On Thursday, IOACTIVE Principal Security Consultant Reuben Santamarta described how a malicious attacker could breach satellite communications (SATCOM) systems for ships and aircraft. Santamarta’s presentation at Black Hat USA 2014 received considerable attention and speculation prior to his August 7 briefing. Santamarta presented his findings based on the IOACTIVE white paper SATCOM Terminals: Hacking by Air, Sea, and Land. With IOACTIVE, Santamarta explored the most common SATCOM-related vendors: Harris, Hughes, Cobham, JRC, and Iridium.
SATCOM Naval Air Station in Sigonella, Italy Photo: Wikimedia Commons
The white paper divided SATCOM systems into two categories: space and ground. “Space” includes the infrastructure necessary to control satellites, while “ground” involves the capability to access satellite data from what the paper calls “Earth station terminals.” The study focused on Earth station terminals both on the ground as well as on ships and aircraft, with the unnerving declaration “IOACTIVE found that 100% of the devices could be abused.”
Researchers’ first phase involved gathering comprehensive information about their target equipment and reverse engineering publicly-available firmware updates for major SATCOM technologies. According to the study, “our research was not intended to stress the software in search of common memory corruptions, but rather to understand the devices’ native security strengths and weaknesses.” Researchers collected the information one would use to build a model of the equipment, including datasheets, manuals, and press releases.
Because the researchers did not have access to the actual equipment (and neither, most likely, would a hypothetical hacker), they focused instead on configuration software and firmware.
IOActive often develops a simulated device to trick the configuration software into thinking it is actually connected to a real device. We leverage this environment to collect the set of inputs that a device supposedly accepts, as well as the outputs the configuration software expects.
The researchers then reverse engineered the firmware to map code functionalities, uncover undocumented functionalities, identify entry points, and analyze how different components communicate with one another. Santamarta points out in the paper that this is the same methodology IOACTIVE has used in the past to successfully reveal vulnerabilities in satellite communications and industrial control systems.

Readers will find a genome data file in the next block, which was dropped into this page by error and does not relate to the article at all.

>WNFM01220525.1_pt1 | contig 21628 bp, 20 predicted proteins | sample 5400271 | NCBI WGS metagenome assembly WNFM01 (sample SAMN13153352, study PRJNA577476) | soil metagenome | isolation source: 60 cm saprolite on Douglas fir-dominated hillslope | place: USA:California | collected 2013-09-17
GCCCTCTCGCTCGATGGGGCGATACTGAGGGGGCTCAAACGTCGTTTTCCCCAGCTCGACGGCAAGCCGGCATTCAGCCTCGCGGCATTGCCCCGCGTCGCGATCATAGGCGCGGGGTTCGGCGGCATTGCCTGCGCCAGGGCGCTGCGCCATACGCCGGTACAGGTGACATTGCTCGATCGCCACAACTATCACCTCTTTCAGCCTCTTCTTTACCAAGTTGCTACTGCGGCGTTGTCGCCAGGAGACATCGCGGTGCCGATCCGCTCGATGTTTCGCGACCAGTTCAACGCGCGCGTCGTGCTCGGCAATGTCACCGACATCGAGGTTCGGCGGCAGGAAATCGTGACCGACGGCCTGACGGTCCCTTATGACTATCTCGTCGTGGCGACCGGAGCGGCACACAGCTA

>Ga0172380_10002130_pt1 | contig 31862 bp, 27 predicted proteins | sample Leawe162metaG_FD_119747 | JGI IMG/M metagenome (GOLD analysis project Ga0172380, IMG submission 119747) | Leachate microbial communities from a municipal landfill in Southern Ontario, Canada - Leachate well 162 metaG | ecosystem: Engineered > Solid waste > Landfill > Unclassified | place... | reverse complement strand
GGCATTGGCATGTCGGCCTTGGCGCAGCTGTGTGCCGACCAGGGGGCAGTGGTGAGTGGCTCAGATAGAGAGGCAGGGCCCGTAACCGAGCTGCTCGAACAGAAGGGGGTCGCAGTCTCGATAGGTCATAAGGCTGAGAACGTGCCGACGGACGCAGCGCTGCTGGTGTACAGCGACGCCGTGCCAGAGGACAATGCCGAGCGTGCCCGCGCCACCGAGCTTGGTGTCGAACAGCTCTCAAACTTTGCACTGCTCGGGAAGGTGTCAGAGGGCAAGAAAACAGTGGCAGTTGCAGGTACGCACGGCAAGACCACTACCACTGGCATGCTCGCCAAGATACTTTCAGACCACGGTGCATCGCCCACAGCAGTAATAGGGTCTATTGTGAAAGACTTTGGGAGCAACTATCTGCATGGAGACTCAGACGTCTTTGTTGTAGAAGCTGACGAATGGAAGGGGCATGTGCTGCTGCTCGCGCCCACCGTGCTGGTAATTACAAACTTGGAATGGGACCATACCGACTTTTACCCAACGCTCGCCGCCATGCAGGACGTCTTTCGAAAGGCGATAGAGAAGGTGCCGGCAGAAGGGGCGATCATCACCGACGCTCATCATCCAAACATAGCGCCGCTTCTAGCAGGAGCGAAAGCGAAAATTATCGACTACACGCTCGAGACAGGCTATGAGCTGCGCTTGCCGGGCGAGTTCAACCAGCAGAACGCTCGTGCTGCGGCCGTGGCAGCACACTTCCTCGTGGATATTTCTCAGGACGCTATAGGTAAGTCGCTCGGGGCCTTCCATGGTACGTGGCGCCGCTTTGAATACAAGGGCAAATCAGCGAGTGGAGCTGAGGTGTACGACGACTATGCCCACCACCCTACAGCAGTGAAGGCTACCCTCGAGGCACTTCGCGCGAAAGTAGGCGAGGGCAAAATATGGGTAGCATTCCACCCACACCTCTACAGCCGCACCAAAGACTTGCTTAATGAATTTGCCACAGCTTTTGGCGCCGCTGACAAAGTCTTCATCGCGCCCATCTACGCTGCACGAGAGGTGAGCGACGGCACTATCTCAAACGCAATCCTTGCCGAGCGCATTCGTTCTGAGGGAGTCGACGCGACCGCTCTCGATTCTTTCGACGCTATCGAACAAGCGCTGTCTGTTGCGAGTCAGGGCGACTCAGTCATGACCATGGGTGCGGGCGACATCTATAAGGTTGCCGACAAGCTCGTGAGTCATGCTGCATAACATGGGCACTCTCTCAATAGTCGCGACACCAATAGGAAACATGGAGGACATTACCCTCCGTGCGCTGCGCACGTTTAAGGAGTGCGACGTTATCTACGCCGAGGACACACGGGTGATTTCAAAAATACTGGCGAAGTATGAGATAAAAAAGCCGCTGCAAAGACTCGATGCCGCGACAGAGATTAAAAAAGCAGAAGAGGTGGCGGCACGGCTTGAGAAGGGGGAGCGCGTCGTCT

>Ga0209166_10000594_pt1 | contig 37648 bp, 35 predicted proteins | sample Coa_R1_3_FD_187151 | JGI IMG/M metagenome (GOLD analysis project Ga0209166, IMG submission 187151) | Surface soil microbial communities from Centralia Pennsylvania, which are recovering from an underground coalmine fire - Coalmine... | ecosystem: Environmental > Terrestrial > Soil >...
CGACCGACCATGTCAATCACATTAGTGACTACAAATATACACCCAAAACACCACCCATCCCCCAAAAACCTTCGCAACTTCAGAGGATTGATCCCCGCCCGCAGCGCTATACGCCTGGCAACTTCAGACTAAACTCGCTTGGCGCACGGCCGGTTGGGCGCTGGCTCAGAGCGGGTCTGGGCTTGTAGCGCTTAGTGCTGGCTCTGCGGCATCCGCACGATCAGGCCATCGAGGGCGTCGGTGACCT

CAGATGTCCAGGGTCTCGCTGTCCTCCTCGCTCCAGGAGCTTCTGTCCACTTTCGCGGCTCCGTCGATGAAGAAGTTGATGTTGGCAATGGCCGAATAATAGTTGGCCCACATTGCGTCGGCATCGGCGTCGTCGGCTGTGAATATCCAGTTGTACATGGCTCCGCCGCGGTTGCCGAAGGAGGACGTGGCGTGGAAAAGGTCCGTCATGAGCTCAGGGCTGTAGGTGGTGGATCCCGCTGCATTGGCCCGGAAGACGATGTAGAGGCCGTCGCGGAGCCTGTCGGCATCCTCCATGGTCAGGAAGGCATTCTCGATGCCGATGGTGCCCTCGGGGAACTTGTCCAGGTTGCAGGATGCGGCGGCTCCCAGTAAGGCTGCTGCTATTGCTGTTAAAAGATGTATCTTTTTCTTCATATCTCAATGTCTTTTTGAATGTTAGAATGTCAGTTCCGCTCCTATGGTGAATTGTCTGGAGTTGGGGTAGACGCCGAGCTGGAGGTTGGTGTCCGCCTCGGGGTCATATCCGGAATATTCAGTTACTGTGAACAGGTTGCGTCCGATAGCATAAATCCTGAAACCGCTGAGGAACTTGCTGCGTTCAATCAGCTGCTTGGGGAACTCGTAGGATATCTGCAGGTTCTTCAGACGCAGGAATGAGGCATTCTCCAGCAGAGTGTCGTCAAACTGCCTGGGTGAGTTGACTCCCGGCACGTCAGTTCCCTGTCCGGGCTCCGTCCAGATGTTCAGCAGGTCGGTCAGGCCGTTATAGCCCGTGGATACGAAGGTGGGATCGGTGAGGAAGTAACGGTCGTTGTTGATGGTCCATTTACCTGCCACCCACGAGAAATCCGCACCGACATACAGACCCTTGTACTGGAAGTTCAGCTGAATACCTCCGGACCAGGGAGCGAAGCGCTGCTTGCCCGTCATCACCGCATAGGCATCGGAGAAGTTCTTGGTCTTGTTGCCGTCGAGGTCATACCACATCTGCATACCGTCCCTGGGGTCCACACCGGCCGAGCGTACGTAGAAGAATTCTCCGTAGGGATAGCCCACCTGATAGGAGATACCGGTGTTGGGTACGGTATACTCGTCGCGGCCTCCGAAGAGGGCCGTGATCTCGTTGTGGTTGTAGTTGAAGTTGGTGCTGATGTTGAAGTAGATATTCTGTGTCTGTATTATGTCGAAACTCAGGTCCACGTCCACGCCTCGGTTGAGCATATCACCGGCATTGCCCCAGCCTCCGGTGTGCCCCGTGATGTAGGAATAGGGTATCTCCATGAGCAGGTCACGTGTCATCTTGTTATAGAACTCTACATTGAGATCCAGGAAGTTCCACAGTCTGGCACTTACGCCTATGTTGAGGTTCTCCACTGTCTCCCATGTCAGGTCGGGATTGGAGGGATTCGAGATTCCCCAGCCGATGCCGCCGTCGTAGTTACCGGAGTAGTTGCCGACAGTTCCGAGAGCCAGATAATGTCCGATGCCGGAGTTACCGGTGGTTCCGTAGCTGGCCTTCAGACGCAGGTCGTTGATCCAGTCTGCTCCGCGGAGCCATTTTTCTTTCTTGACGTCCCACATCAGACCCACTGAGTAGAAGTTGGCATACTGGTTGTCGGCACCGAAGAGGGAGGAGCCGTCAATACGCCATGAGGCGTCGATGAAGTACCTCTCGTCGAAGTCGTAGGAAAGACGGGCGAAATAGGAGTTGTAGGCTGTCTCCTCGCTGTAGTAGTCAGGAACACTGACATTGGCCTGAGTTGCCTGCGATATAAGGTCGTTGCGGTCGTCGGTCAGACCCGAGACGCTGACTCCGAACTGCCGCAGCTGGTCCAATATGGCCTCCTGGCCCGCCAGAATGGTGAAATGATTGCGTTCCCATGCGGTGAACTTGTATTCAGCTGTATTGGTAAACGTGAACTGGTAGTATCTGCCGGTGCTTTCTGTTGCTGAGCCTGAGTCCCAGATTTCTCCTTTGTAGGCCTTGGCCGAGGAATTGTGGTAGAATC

Santamarta classed security vulnerabilities into five categories: Backdoors, Hardcoded Credentials, Insecure Protocols, Undocumented Protocols, and Weak Password Reset. Every device IOACTIVE analyzed contained at least two of these vulnerabilities. Along with aircraft, industries potentially affected by these vulnerabilities include ships, military personnel, emergency services, media, and industrial facilities (such as oil rigs). The white paper documents a variety of possible scenarios for the different analyzed SATCOM equipment.
In one scenario, Santamarta’s team tested Cobham AVIATOR, “designed to meet the satellite communications needs of aircraft, including those related to safety operations.” AVIATOR’s services include SwiftBroadband and Classic Aero (used for cockpit communication with Inmarsat I-4 satellites). The study defines international security regulations and their categorizations for systems failure, ranked in Levels A-E: Catastrophic, Hazardous, Major, Minor, and No Effect.
Software meant to operate at D and E levels, because their communications possess a lower security threat, are allowed more “relaxed” controls. The white paper suggests that security concerns arise in the communication between lower- and higher-level software.
IOActive was able to demonstrate that it is possible to compromise a system certified for level D that interacts with devices certified for level A, potentially putting the level A devices’ integrity at risk.
Another scenario reaffirmed previous literature expressing concerns about military personnel accessing the Internet during personal communications time. The scenario concluded services such as Facebook could potentially expose a military unit to client-side exploits.
In the wake of the media coverage surrounding this paper, several have stepped forward to express doubts. Vice’s technology channel Motherboard released a critique of the supposed security threats on August 4, three days before Santamarta’s Black Hat briefing. Motherboard reported that it would be unlikely for an attack to occur via in-flight wireless Internet (the claim that prompted much of the pre-presentation hype). Most aircraft today do not have direct connections between passenger Internet services and the plane’s navigation systems. Other experts, according to Motherboard, remain unconvinced that any possible security breach could cause catastrophic or life-threatening damage.
Perhaps in expectation of these responses, the white paper itself has this to say:
The threats posed by these vulnerabilities deserve calm, measured analysis. That said, from a technical perspective, it is not wise for commercial entities to downplay the severity of the risks to businesses dependent upon the integrity and secrecy of such communications… some of the services these products access are critical from a safety perspective.